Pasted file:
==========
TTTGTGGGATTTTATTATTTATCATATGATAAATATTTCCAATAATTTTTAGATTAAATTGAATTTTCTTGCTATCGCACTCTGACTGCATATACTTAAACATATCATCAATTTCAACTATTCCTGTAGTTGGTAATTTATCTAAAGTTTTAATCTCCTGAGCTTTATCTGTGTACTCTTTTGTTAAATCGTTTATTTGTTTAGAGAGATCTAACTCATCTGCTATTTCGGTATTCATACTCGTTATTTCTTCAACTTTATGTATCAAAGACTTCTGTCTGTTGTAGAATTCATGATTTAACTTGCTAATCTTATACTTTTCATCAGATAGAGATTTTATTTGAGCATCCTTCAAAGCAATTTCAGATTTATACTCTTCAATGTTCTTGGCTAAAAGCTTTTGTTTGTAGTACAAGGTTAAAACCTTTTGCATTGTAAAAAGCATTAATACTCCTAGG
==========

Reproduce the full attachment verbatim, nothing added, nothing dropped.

TTTGTGGGATTTTATTATTTATCATATGATAAATATTTCCAATAATTTTTAGATTAAATTGAATTTTCTTGCTATCGCACTCTGACTGCATATACTTAAACATATCATCAATTTCAACTATTCCTGTAGTTGGTAATTTATCTAAAGTTTTAATCTCCTGAGCTTTATCTGTGTACTCTTTTGTTAAATCGTTTATTTGTTTAGAGAGATCTAACTCATCTGCTATTTCGGTATTCATACTCGTTATTTCTTCAACTTTATGTATCAAAGACTTCTGTCTGTTGTAGAATTCATGATTTAACTTGCTAATCTTATACTTTTCATCAGATAGAGATTTTATTTGAGCATCCTTCAAAGCAATTTCAGATTTATACTCTTCAATGTTCTTGGCTAAAAGCTTTTGTTTGTAGTACAAGGTTAAAACCTTTTGCATTGTAAAAAGCATTAATACTCCTAGG